October 19, 2009

President Daniels recovering from surgery

President Ronald J. Daniels last week underwent surgery to remove what was described as a small mass in his abdomen.

The procedure took place on Oct. 12 at The Johns Hopkins Hospital, and Richard D. Schulick, who is the John L. Cameron, M.D., Professor for Alimentary Tract Diseases in the School of Medicine, was the lead surgeon.

“President Daniels is recovering very well from his operation today,” said Schulick in a statement later that day. “He underwent some imaging tests and was found to have a mass next to the pancreas. The mass was successfully removed. Over the next week, the pathologist will fully characterize the mass. President Daniels’ prognosis is excellent, and we expect a full recovery.”

To access the growth, the surgeons performed a Whipple procedure, during which part of the pancreas was removed. The surgery necessitates a period of recuperation, and Daniels is expected to spend approximately eight weeks away from the office.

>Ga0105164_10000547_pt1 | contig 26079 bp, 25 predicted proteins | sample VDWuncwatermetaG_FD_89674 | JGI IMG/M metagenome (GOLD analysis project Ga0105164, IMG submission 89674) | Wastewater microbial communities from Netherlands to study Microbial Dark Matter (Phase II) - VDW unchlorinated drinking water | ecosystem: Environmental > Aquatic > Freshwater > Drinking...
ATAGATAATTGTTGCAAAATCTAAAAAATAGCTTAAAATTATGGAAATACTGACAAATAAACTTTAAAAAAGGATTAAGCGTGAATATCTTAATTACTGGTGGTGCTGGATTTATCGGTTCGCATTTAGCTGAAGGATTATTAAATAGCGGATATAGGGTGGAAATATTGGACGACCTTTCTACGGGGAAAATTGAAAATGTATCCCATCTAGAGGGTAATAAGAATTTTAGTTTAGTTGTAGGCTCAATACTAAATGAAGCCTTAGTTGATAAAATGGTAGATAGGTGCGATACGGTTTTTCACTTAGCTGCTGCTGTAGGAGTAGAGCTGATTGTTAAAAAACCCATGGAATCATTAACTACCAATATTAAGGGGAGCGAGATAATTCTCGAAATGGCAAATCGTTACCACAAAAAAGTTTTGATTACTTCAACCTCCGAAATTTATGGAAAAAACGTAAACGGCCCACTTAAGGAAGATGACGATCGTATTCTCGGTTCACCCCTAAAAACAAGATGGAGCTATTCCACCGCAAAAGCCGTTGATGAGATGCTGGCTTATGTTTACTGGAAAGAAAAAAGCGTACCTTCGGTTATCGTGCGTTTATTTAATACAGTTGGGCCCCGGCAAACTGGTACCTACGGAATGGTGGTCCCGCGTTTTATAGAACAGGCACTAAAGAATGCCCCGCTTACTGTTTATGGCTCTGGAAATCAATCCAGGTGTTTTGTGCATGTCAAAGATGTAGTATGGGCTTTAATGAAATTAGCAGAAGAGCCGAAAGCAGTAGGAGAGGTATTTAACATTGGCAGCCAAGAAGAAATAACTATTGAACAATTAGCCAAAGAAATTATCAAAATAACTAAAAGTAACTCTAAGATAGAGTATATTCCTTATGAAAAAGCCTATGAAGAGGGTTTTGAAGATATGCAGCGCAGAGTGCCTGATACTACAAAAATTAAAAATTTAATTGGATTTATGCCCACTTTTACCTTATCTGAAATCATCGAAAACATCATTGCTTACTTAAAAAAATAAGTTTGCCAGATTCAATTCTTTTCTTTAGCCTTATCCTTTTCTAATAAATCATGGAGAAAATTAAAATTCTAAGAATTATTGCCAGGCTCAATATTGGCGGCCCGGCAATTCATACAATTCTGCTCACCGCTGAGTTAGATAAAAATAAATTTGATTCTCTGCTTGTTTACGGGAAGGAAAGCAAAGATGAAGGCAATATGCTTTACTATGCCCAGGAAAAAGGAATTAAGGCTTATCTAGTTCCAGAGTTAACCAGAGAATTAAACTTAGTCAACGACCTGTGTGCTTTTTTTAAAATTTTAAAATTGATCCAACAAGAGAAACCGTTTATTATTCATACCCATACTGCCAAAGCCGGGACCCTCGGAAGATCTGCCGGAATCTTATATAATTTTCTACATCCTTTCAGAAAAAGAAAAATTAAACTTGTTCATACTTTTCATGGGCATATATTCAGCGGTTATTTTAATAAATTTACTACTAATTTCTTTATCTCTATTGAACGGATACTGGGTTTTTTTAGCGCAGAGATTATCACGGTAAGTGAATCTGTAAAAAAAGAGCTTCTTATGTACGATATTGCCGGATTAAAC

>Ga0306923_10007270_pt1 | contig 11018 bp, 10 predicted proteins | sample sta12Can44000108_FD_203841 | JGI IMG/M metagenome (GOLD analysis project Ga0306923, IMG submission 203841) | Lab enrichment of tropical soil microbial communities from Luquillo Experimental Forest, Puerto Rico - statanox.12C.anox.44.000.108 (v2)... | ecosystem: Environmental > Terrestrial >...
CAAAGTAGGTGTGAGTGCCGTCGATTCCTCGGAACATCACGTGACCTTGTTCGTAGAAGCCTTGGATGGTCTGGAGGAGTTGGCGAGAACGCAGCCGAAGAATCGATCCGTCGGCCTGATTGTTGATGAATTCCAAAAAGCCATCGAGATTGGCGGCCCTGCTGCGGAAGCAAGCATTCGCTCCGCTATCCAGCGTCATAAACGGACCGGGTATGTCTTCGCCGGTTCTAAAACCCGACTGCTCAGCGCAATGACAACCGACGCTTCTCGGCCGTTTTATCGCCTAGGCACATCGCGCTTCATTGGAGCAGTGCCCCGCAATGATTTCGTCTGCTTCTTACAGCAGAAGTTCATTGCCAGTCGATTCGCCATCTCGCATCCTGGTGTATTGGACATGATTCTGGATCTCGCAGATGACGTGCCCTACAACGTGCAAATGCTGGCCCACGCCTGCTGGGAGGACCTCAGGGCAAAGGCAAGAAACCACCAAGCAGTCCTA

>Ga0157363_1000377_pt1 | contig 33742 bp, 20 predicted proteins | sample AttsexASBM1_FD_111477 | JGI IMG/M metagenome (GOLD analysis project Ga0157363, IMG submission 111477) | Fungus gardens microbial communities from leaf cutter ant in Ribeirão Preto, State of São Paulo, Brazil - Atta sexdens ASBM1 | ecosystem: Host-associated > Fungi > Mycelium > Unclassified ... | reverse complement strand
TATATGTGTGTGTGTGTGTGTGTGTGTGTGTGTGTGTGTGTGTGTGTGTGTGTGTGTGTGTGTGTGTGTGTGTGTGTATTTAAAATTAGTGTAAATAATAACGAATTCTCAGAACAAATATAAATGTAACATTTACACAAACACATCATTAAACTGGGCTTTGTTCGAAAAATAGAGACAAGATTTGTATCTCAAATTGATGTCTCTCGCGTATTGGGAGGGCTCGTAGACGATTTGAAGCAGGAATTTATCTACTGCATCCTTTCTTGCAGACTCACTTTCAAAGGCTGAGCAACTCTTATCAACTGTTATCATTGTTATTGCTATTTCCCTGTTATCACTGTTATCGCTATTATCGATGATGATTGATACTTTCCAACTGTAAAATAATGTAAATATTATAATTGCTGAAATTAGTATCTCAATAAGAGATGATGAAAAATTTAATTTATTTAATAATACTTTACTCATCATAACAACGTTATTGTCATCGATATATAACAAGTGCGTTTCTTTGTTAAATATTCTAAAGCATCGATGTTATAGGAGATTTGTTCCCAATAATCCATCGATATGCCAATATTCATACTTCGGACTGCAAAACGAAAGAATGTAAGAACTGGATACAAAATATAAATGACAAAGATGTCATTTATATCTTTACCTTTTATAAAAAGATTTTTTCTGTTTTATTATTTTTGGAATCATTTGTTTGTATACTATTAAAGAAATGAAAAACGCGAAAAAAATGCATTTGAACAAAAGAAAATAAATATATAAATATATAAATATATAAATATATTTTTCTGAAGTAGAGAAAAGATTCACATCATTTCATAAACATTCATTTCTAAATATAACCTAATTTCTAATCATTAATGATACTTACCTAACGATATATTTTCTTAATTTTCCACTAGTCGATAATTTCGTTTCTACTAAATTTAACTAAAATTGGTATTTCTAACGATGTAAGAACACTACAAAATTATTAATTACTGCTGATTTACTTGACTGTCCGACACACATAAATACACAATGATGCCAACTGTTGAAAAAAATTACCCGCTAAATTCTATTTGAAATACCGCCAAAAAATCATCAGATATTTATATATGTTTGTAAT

In an e-mail letter sent to faculty, staff and students following the surgery, Daniels said, “I would much rather be active and working, as I had been until this morning. But I know that Johns Hopkins will not miss a beat. The university is in great shape, and the senior leadership team—the deans and vice presidents—will keep things moving forward. Provost Lloyd Minor will keep me informed, manage the business of the university on a day-to-day basis and stand in for me as needed until I return sometime next month.”

After thanking university leadership and his family for their support at this time, Daniels, who assumed the presidency just seven months ago, said, “I’ve always known of the outstanding reputation of the Johns Hopkins School of Medicine and The Johns Hopkins Hospital. I never intended to get to know Johns Hopkins Medicine so well from the inside but can now personally attest to the stellar care provided by our physicians, nurses and staff.”